Redirection

Tuesday, April 7, 2020

Work-Life Balance In Medieval Europe

Talked to someone in Norway today. Their government basically gave everyone 3 months vacation, paid out of the emergency fund. Of course, they are an independent country and don't have to support their less well-to-do neighbours (the privilege of not being a part of the EU), but it's another topic:)

Apparently, some people would consider such a long hiatus immoral somehow, yet historically speaking, people in Middle Ages used to have a much better work-life balance than we do now:

In her essay, the professor revealed that records from 13th century England show many families only worked 150 days a year on their land and in the 14th century, even servants often only worked 175 days a year. 

Their working days, though technically longer, were much more leisurely, too:

A typical working day in the medieval period stretched from dawn to dusk work was intermittent - called to a halt for breakfast, lunch, the customary afternoon nap, and dinner. 

'Depending on time and place, there were also mid-morning and mid-afternoon refreshment breaks.'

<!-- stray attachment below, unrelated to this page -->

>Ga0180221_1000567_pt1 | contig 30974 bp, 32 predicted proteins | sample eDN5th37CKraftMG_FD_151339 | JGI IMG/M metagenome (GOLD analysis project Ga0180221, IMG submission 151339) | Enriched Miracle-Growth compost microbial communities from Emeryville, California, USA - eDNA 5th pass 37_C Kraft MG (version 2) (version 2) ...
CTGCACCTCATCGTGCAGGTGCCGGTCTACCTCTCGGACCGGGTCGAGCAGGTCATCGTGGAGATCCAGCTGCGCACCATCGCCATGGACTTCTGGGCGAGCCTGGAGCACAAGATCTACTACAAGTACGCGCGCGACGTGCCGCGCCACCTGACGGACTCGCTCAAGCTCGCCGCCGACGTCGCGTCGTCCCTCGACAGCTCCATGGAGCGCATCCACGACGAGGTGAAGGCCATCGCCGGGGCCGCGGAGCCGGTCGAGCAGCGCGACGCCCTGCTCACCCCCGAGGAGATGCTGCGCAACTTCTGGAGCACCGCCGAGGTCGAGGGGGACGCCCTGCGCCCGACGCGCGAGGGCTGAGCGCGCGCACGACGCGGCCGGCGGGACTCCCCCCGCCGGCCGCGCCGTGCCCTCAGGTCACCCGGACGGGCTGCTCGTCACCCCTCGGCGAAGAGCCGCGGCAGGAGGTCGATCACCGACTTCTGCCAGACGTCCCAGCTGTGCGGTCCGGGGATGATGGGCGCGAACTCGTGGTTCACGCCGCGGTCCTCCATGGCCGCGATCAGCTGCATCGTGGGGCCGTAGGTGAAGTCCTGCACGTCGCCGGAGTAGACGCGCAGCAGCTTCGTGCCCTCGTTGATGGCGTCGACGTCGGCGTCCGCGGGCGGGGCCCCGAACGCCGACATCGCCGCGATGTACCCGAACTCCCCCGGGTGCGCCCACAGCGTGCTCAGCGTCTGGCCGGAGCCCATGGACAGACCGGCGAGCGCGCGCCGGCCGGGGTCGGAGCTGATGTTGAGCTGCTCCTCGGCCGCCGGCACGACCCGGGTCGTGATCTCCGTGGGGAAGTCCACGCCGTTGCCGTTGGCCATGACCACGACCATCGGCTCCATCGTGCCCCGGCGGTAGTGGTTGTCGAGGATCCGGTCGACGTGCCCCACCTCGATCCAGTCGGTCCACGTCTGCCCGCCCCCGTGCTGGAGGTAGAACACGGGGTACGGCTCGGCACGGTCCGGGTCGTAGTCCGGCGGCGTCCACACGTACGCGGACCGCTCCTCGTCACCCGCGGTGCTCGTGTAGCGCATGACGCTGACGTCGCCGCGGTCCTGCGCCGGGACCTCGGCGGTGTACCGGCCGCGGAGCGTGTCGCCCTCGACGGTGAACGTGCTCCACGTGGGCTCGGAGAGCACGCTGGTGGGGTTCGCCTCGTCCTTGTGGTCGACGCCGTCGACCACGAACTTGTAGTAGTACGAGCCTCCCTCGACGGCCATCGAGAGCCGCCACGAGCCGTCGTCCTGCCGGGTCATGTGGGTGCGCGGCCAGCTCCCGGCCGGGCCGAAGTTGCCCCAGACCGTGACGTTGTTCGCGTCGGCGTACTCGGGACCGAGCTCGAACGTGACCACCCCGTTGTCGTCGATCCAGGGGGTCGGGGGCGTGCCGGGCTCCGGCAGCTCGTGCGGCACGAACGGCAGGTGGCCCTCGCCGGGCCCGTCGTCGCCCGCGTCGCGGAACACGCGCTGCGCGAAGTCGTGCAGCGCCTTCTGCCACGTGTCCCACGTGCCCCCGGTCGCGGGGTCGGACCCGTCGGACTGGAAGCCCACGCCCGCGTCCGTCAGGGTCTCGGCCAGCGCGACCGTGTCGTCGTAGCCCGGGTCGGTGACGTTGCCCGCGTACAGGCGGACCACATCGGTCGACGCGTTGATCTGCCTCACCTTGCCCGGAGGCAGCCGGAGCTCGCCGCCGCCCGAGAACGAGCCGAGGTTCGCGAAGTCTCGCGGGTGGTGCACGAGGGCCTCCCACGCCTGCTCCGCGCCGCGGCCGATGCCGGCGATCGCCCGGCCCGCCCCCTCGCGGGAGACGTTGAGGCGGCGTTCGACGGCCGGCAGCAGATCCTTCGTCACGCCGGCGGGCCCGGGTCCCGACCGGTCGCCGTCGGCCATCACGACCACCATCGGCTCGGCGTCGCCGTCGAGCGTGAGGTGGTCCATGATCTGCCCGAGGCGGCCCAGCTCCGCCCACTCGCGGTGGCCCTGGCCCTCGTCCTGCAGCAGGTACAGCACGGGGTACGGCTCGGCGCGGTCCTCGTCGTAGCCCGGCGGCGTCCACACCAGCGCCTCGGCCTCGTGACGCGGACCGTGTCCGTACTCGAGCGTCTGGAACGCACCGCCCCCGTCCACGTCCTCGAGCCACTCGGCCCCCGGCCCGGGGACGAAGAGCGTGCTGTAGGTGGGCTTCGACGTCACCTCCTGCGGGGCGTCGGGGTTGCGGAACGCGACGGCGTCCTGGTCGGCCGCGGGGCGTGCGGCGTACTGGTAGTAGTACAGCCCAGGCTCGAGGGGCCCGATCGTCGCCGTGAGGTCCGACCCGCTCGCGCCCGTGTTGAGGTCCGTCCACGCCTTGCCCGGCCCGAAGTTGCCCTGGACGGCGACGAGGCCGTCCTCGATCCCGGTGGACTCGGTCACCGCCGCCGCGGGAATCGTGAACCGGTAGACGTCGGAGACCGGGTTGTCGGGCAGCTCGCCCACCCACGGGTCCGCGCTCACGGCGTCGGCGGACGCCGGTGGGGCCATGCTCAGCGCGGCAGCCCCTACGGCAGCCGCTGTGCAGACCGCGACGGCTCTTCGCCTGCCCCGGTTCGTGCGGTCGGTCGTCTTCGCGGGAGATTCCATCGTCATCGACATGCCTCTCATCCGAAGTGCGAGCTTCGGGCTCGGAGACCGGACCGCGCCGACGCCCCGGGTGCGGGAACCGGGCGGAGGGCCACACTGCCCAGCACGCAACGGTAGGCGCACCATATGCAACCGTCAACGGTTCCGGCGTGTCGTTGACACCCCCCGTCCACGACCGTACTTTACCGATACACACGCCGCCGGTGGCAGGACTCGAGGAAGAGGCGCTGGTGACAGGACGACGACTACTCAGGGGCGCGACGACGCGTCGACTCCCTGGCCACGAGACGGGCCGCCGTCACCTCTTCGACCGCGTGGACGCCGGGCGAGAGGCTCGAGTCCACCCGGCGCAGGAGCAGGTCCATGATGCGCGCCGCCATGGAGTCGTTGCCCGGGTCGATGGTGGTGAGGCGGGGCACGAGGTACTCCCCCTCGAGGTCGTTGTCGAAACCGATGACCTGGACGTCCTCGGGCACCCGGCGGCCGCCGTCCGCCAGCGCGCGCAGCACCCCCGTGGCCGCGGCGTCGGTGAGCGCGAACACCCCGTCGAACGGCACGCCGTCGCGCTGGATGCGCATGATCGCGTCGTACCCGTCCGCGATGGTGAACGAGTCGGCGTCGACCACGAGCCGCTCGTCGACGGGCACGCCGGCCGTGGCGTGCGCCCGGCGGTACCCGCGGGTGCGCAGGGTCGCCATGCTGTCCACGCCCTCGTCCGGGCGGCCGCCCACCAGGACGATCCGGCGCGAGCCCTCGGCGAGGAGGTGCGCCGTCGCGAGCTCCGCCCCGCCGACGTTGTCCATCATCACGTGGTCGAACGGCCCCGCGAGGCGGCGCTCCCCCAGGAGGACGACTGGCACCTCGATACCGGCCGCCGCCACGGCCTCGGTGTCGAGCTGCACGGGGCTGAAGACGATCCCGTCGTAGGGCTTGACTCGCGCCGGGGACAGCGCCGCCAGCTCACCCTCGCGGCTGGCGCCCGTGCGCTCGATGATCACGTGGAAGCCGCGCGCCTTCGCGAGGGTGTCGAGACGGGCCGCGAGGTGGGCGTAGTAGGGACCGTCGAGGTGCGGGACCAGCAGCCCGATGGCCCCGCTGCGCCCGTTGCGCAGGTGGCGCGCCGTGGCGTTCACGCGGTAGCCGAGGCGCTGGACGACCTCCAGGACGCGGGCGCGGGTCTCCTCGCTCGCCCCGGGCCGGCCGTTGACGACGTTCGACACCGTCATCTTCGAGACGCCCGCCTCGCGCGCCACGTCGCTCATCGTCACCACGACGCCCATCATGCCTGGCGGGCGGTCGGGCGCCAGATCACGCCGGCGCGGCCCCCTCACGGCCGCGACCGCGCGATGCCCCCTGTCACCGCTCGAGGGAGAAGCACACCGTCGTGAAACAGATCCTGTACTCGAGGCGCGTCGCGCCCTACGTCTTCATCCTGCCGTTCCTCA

While the article compares long medieval holidays with much shorter American ones, I should say that even in Europe, people typically don't enjoy 25 weeks vacations:

The medieval calendar was filled with holidays - official [church] holidays included not only long "vacations" at Christmas, Easter and midsummer but also numerous saints' and rest days. 
'In addition to official celebrations, there were often weeks' worth of ales - to mark important life events (bride ales or wake ales) as well as less momentous occasions (scot ale, lamb ale, and hock ale). 
'All told, holiday leisure time in medieval England took up probably about one-third of the year.' 

In light of this, 90 days off in Norway don't look like something really extraordinary, do they now?

Read the whole article over here.

2 comments:

  1. Our frenzied work pace is very modern and leads to lots of health problems. It's one of the reasons people seek to "simplify" their life. Life in the past was more attuned to the seasons and daily cycles of light and dark. I'd love my husband to have a 3 month paid vacation, oh wait, he's a school teacher so he sort of gets one each year. And that's one of the reasons I encouraged him to become a teacher after retiring from the military (USMC).

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  2. Yes, I agree! Our life has become too hectic, may be this crisis will lead us to rethink our priorities? Spending more time with your family and working on projects in your own house and garden instead of running all over the country? (as we used to do, lol). Now we finally have time for our garden...

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